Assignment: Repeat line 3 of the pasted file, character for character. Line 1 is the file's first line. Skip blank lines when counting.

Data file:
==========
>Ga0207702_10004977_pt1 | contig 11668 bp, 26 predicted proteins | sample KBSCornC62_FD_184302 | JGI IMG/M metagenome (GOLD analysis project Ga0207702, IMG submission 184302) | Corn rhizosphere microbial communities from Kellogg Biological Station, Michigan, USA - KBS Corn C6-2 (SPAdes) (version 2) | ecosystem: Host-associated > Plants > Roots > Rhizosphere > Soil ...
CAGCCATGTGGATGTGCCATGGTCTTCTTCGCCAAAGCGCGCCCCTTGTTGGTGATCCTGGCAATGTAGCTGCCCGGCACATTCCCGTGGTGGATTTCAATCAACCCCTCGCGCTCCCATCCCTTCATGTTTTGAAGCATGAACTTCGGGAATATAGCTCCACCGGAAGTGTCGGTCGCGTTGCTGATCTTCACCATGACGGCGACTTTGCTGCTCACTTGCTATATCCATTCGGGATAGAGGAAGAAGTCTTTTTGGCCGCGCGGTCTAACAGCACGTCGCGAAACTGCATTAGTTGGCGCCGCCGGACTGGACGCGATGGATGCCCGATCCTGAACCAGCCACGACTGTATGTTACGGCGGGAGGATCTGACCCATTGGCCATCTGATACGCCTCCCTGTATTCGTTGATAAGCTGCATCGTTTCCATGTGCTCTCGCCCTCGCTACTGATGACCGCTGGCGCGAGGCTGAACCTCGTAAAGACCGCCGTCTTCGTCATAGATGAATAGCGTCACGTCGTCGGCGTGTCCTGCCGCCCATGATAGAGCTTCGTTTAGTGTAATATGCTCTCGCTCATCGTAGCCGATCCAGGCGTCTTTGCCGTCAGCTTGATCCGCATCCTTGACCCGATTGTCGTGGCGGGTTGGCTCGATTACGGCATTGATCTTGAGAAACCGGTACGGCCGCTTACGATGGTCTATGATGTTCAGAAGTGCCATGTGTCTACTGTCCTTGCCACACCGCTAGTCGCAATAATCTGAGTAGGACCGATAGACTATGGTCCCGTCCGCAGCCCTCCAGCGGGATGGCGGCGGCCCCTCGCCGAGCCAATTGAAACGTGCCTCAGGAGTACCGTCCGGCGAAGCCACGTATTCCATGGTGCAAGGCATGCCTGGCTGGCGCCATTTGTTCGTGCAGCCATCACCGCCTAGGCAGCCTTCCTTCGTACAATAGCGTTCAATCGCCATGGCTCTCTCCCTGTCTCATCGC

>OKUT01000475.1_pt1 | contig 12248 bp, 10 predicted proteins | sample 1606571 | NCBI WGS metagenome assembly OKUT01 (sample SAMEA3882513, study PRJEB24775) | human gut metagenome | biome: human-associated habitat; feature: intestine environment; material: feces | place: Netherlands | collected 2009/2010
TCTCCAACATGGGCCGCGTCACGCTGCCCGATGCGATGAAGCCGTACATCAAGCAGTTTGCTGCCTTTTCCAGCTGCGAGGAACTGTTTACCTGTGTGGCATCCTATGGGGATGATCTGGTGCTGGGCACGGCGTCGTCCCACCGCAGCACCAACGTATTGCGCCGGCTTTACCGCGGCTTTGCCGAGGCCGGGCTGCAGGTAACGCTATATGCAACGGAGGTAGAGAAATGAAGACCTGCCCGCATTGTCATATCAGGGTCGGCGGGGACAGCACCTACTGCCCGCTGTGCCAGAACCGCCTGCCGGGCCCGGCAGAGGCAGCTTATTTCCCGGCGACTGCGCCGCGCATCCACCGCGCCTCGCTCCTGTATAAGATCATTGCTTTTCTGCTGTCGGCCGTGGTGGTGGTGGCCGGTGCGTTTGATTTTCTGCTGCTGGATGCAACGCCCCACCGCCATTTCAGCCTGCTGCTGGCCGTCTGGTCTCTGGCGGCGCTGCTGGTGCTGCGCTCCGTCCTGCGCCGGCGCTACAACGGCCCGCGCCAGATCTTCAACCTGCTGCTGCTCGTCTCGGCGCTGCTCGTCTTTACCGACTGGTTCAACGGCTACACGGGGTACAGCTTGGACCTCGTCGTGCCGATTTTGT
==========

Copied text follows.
>OKUT01000475.1_pt1 | contig 12248 bp, 10 predicted proteins | sample 1606571 | NCBI WGS metagenome assembly OKUT01 (sample SAMEA3882513, study PRJEB24775) | human gut metagenome | biome: human-associated habitat; feature: intestine environment; material: feces | place: Netherlands | collected 2009/2010